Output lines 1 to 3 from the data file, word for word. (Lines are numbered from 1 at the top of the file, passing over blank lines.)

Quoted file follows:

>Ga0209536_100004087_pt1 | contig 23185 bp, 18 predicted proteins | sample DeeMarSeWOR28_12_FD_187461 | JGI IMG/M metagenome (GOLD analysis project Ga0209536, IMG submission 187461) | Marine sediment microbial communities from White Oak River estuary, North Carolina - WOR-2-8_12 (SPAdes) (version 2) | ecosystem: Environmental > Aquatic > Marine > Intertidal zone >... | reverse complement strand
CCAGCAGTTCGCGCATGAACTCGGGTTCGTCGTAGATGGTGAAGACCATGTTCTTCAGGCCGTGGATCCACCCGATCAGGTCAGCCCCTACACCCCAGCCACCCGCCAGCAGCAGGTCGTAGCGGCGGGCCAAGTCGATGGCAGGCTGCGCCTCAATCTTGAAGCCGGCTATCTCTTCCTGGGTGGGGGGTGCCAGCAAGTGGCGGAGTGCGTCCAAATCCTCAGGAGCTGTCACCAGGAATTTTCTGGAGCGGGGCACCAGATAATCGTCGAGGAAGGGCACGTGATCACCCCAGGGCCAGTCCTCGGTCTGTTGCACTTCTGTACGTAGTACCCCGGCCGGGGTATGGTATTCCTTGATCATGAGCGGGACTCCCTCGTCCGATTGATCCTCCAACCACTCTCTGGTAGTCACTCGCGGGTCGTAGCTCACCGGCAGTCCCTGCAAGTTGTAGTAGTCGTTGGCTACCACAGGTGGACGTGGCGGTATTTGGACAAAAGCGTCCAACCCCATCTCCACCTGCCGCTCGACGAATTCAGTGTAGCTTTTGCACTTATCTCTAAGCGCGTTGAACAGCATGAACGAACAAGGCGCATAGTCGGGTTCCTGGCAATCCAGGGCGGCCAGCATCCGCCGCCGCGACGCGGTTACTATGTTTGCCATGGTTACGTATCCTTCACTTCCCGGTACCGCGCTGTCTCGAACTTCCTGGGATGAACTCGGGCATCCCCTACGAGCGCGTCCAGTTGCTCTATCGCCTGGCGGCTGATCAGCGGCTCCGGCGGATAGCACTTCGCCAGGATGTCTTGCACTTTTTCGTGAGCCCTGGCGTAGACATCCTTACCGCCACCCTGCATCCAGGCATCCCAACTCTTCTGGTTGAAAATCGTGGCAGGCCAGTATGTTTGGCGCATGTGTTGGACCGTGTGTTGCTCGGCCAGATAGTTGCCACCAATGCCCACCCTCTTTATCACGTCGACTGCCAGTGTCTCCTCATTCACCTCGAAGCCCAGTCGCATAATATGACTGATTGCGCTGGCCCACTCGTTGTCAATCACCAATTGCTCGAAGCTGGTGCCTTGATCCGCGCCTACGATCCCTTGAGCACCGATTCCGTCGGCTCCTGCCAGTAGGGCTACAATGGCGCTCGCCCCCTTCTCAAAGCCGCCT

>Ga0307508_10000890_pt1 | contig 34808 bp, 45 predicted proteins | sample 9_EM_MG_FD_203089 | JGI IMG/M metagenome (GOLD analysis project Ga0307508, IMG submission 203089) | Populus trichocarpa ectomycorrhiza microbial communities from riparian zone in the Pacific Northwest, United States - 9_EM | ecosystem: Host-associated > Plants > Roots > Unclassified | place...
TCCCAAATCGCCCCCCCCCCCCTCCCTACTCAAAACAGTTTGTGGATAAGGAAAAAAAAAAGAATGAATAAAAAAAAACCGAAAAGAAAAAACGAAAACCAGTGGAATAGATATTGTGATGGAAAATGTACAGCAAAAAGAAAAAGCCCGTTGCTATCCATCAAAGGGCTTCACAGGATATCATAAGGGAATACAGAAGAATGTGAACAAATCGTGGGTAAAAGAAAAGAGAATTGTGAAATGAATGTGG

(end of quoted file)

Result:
>Ga0209536_100004087_pt1 | contig 23185 bp, 18 predicted proteins | sample DeeMarSeWOR28_12_FD_187461 | JGI IMG/M metagenome (GOLD analysis project Ga0209536, IMG submission 187461) | Marine sediment microbial communities from White Oak River estuary, North Carolina - WOR-2-8_12 (SPAdes) (version 2) | ecosystem: Environmental > Aquatic > Marine > Intertidal zone >... | reverse complement strand
CCAGCAGTTCGCGCATGAACTCGGGTTCGTCGTAGATGGTGAAGACCATGTTCTTCAGGCCGTGGATCCACCCGATCAGGTCAGCCCCTACACCCCAGCCACCCGCCAGCAGCAGGTCGTAGCGGCGGGCCAAGTCGATGGCAGGCTGCGCCTCAATCTTGAAGCCGGCTATCTCTTCCTGGGTGGGGGGTGCCAGCAAGTGGCGGAGTGCGTCCAAATCCTCAGGAGCTGTCACCAGGAATTTTCTGGAGCGGGGCACCAGATAATCGTCGAGGAAGGGCACGTGATCACCCCAGGGCCAGTCCTCGGTCTGTTGCACTTCTGTACGTAGTACCCCGGCCGGGGTATGGTATTCCTTGATCATGAGCGGGACTCCCTCGTCCGATTGATCCTCCAACCACTCTCTGGTAGTCACTCGCGGGTCGTAGCTCACCGGCAGTCCCTGCAAGTTGTAGTAGTCGTTGGCTACCACAGGTGGACGTGGCGGTATTTGGACAAAAGCGTCCAACCCCATCTCCACCTGCCGCTCGACGAATTCAGTGTAGCTTTTGCACTTATCTCTAAGCGCGTTGAACAGCATGAACGAACAAGGCGCATAGTCGGGTTCCTGGCAATCCAGGGCGGCCAGCATCCGCCGCCGCGACGCGGTTACTATGTTTGCCATGGTTACGTATCCTTCACTTCCCGGTACCGCGCTGTCTCGAACTTCCTGGGATGAACTCGGGCATCCCCTACGAGCGCGTCCAGTTGCTCTATCGCCTGGCGGCTGATCAGCGGCTCCGGCGGATAGCACTTCGCCAGGATGTCTTGCACTTTTTCGTGAGCCCTGGCGTAGACATCCTTACCGCCACCCTGCATCCAGGCATCCCAACTCTTCTGGTTGAAAATCGTGGCAGGCCAGTATGTTTGGCGCATGTGTTGGACCGTGTGTTGCTCGGCCAGATAGTTGCCACCAATGCCCACCCTCTTTATCACGTCGACTGCCAGTGTCTCCTCATTCACCTCGAAGCCCAGTCGCATAATATGACTGATTGCGCTGGCCCACTCGTTGTCAATCACCAATTGCTCGAAGCTGGTGCCTTGATCCGCGCCTACGATCCCTTGAGCACCGATTCCGTCGGCTCCTGCCAGTAGGGCTACAATGGCGCTCGCCCCCTTCTCAAAGCCGCCT

>Ga0307508_10000890_pt1 | contig 34808 bp, 45 predicted proteins | sample 9_EM_MG_FD_203089 | JGI IMG/M metagenome (GOLD analysis project Ga0307508, IMG submission 203089) | Populus trichocarpa ectomycorrhiza microbial communities from riparian zone in the Pacific Northwest, United States - 9_EM | ecosystem: Host-associated > Plants > Roots > Unclassified | place...